Most important, though, is that you have a plan. A plan is never the Omega, and an Omega is never a plan, but you need one anyway. For those still with me and eager to beat this metaphor/model to timely death, I highly recommend watching Free Solo, a remarkable documentary about Alex Honnold’s quest to be the first person to free solo climb El Capitan in Yosemite (widely considered one of the hardest technical climbs in the world). It’s a gripping story, but its purpose in this post is to highlight his plan, Epsilons (represented beautifully in this illustration), and Omega.

Special projects and “the right kind of crazy”

You might be asking where those greenfield, slightly off-the-wall projects that we do on occasion fit into this model (for a small sampling, check out Two Sigma’s open source page). I think that it is fairly straightforward: zero-to-one innovation has the power to drive us toward the Omega in a way that is multiplicative. But it also has a real chance of failure that will set us back two steps (well, actually one; we took a step forward and came to understand what won’t work, and then we took two steps backwards trying to implement it).

So how do we choose these kinds of out-there projects? Well, to borrow a term from Adam Steltzner, a phase lead for the Mars Curiosity Rover (and who spoke here a while back),  we are really looking for “the right kind of crazy.” You need to say about the proposed project: yes, this may be slightly off the wall, but if it does succeed, let’s all agree that we would come out above the clouds (to re-beat the metaphor), kind of like digging a tunnel to the top. You might not be sure until you break the surface again whether it will work, although you will be able to measure progress inside the tunnel.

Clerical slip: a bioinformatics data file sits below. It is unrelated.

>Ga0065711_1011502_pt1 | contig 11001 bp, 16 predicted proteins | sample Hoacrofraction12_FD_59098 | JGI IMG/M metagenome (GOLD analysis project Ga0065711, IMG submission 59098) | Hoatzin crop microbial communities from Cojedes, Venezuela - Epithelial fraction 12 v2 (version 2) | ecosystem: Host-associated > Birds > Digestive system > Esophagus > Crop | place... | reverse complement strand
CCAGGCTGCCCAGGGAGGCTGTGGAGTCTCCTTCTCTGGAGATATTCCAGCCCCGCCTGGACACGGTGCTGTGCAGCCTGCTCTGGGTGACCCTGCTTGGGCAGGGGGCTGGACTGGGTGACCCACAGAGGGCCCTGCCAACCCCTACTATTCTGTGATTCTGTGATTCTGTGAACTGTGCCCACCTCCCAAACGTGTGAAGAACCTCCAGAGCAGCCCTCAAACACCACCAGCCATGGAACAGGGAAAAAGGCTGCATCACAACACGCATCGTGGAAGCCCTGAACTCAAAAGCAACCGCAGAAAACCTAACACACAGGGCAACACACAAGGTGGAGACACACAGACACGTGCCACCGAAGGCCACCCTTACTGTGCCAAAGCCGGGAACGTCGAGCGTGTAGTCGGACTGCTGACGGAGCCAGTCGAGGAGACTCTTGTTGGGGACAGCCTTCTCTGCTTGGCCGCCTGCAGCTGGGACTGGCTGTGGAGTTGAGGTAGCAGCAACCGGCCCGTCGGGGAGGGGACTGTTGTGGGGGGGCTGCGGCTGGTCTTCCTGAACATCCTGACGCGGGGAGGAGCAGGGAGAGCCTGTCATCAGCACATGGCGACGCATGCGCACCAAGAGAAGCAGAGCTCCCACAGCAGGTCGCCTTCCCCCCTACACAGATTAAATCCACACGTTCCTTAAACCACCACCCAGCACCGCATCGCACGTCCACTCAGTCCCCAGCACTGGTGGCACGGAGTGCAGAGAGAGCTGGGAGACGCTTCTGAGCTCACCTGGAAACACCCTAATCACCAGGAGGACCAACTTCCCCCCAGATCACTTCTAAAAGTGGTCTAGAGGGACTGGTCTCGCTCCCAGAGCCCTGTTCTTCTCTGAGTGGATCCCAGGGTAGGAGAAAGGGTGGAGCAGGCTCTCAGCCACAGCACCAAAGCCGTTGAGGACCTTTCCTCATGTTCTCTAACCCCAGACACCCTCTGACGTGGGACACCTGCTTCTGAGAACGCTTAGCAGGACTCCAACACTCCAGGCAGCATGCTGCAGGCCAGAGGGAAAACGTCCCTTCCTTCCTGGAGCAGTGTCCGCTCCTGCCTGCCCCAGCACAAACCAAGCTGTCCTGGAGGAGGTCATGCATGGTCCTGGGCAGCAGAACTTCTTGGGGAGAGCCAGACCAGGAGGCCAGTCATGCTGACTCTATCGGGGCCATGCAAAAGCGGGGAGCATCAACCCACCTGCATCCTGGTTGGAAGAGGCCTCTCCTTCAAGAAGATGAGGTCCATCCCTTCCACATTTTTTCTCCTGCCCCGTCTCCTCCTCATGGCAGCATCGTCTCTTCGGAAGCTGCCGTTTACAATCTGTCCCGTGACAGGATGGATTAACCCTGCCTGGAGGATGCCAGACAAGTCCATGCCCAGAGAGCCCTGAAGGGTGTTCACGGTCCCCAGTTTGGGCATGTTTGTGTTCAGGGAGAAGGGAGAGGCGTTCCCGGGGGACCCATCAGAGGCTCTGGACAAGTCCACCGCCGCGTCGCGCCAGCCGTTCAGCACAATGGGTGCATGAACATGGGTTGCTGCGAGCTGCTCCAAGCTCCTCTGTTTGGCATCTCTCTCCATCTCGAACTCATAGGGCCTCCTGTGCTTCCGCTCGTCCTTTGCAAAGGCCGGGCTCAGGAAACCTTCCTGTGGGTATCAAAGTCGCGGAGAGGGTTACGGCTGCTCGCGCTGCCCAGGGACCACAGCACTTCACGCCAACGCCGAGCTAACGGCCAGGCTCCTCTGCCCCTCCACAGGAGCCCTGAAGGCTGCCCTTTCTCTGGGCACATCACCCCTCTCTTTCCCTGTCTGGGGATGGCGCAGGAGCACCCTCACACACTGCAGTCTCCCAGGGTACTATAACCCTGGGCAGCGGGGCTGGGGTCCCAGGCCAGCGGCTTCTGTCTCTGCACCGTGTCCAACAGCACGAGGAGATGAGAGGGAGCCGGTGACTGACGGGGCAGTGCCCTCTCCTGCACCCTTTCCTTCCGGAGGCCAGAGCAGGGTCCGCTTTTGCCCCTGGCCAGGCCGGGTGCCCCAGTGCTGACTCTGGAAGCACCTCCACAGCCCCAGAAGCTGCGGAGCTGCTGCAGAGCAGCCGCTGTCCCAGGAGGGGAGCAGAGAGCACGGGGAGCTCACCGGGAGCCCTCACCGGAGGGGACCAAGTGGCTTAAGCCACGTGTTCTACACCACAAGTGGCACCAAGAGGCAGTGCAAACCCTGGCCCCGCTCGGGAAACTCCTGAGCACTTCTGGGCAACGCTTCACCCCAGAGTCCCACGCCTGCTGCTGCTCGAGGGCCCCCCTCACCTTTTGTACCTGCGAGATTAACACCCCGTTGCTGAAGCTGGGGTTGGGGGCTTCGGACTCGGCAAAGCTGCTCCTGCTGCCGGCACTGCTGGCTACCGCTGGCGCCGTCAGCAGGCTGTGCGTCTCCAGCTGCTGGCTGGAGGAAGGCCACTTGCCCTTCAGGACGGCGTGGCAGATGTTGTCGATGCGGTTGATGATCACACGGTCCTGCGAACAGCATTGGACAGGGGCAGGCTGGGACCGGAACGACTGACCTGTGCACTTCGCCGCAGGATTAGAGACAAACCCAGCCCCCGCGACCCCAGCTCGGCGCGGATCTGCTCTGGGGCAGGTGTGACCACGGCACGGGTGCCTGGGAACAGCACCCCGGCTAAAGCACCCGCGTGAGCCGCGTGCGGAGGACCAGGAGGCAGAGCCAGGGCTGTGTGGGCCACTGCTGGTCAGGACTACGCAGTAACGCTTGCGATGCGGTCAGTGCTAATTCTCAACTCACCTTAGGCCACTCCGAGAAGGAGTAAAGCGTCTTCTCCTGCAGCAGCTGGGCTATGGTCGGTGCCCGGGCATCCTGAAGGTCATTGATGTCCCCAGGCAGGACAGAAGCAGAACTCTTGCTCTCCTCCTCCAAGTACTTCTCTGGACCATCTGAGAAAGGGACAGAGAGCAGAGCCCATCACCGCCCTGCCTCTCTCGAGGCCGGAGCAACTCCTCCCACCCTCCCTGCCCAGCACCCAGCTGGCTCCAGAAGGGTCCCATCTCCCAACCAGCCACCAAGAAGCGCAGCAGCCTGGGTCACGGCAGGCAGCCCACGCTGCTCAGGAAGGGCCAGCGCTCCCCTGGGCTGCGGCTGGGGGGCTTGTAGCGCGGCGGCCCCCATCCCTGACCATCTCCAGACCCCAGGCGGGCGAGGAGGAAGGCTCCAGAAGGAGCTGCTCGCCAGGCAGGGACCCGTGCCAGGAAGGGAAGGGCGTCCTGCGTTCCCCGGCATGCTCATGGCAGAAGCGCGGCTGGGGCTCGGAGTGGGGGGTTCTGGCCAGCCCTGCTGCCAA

Planning with Omegas and Epsilons

So, as you work on group goals or your own personal objectives, spend some time reflecting over which of them are Omegas (and how you can break them into a coherent, directed set of Epsilons), which are actually Epsilons (and how you infer the Omega from them), and which of your goals are actually just empty carbs (they taste great but ultimately do not further you to any real goal).

This article is not an endorsement by Two Sigma of the papers discussed, their viewpoints or the companies discussed. The views expressed above reflect those of the authors and are not necessarily the views of Two Sigma Investments, LP or any of its affiliates (collectively, “Two Sigma”). The information presented above is only for informational and educational purposes and is not an offer to sell or the solicitation of an offer to buy any securities or other instruments. Additionally, the above information is not intended to provide, and should not be relied upon for investment, accounting, legal or tax advice. Two Sigma makes no representations, express or implied, regarding the accuracy or completeness of this information, and the reader accepts all risks in relying on the above information for any purpose whatsoever. Click here for other important disclaimers and disclosures.

Related Reading

This section links out to multiple articles. To read the article, click the headline.